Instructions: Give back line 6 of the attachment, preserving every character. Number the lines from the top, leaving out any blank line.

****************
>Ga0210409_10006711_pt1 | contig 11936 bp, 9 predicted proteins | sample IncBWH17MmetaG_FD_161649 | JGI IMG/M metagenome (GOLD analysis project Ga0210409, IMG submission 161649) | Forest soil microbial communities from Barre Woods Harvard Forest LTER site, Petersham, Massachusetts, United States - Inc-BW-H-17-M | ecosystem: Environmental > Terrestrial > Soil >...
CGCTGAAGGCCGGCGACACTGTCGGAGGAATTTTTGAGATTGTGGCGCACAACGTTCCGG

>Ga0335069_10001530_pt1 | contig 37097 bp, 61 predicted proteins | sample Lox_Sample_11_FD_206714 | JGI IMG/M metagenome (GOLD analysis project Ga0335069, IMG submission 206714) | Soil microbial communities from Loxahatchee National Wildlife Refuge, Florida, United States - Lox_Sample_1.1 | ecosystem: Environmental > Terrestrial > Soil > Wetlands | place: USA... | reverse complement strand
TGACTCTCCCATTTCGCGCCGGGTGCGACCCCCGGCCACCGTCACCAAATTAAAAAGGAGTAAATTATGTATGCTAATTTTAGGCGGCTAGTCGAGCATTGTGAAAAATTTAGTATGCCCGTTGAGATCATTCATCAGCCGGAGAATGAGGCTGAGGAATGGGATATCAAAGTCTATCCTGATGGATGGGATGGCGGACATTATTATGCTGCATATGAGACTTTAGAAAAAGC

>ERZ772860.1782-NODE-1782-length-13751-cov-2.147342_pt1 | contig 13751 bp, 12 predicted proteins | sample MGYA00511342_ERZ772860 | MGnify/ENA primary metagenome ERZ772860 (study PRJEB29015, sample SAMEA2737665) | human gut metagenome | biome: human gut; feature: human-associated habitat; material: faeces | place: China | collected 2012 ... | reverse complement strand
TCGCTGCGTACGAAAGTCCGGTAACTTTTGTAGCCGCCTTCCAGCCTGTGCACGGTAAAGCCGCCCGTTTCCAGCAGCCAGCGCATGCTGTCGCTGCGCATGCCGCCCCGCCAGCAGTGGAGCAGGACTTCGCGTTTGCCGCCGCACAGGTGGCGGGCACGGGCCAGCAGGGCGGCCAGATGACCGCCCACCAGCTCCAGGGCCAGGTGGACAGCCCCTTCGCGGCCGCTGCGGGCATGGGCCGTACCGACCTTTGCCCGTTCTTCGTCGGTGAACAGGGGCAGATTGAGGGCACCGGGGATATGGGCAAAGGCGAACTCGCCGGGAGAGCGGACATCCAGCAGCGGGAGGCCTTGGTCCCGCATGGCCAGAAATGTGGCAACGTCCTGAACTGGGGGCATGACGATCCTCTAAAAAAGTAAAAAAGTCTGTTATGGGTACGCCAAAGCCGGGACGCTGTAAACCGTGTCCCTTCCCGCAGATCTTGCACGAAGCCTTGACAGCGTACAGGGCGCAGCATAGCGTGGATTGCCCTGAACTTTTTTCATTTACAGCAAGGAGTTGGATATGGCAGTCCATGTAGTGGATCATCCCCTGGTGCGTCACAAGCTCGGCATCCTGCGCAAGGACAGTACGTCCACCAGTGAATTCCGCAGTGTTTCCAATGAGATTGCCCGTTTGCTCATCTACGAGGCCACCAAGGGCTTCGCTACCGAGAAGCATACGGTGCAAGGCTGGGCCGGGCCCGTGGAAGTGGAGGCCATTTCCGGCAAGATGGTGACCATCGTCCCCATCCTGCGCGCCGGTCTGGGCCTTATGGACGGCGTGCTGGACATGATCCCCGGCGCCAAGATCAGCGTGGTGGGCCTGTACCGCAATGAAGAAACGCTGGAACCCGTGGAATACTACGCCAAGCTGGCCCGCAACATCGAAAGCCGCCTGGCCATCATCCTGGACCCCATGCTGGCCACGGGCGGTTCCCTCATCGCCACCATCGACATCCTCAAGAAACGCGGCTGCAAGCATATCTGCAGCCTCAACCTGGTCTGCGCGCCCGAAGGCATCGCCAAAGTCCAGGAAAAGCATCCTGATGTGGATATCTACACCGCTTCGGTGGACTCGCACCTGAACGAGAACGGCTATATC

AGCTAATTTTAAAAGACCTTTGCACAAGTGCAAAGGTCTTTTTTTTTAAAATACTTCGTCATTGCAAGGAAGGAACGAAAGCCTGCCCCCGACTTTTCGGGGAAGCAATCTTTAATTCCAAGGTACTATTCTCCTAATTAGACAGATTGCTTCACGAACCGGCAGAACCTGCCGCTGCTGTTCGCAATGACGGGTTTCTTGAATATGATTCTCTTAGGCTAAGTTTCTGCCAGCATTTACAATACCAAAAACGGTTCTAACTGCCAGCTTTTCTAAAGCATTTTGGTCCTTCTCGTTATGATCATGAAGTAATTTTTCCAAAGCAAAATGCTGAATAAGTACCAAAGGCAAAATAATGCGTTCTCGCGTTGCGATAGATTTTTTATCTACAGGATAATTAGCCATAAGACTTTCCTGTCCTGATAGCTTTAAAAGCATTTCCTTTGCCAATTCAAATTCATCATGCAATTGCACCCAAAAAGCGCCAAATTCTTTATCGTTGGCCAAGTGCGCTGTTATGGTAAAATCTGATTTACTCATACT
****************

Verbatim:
TCGCTGCGTACGAAAGTCCGGTAACTTTTGTAGCCGCCTTCCAGCCTGTGCACGGTAAAGCCGCCCGTTTCCAGCAGCCAGCGCATGCTGTCGCTGCGCATGCCGCCCCGCCAGCAGTGGAGCAGGACTTCGCGTTTGCCGCCGCACAGGTGGCGGGCACGGGCCAGCAGGGCGGCCAGATGACCGCCCACCAGCTCCAGGGCCAGGTGGACAGCCCCTTCGCGGCCGCTGCGGGCATGGGCCGTACCGACCTTTGCCCGTTCTTCGTCGGTGAACAGGGGCAGATTGAGGGCACCGGGGATATGGGCAAAGGCGAACTCGCCGGGAGAGCGGACATCCAGCAGCGGGAGGCCTTGGTCCCGCATGGCCAGAAATGTGGCAACGTCCTGAACTGGGGGCATGACGATCCTCTAAAAAAGTAAAAAAGTCTGTTATGGGTACGCCAAAGCCGGGACGCTGTAAACCGTGTCCCTTCCCGCAGATCTTGCACGAAGCCTTGACAGCGTACAGGGCGCAGCATAGCGTGGATTGCCCTGAACTTTTTTCATTTACAGCAAGGAGTTGGATATGGCAGTCCATGTAGTGGATCATCCCCTGGTGCGTCACAAGCTCGGCATCCTGCGCAAGGACAGTACGTCCACCAGTGAATTCCGCAGTGTTTCCAATGAGATTGCCCGTTTGCTCATCTACGAGGCCACCAAGGGCTTCGCTACCGAGAAGCATACGGTGCAAGGCTGGGCCGGGCCCGTGGAAGTGGAGGCCATTTCCGGCAAGATGGTGACCATCGTCCCCATCCTGCGCGCCGGTCTGGGCCTTATGGACGGCGTGCTGGACATGATCCCCGGCGCCAAGATCAGCGTGGTGGGCCTGTACCGCAATGAAGAAACGCTGGAACCCGTGGAATACTACGCCAAGCTGGCCCGCAACATCGAAAGCCGCCTGGCCATCATCCTGGACCCCATGCTGGCCACGGGCGGTTCCCTCATCGCCACCATCGACATCCTCAAGAAACGCGGCTGCAAGCATATCTGCAGCCTCAACCTGGTCTGCGCGCCCGAAGGCATCGCCAAAGTCCAGGAAAAGCATCCTGATGTGGATATCTACACCGCTTCGGTGGACTCGCACCTGAACGAGAACGGCTATATC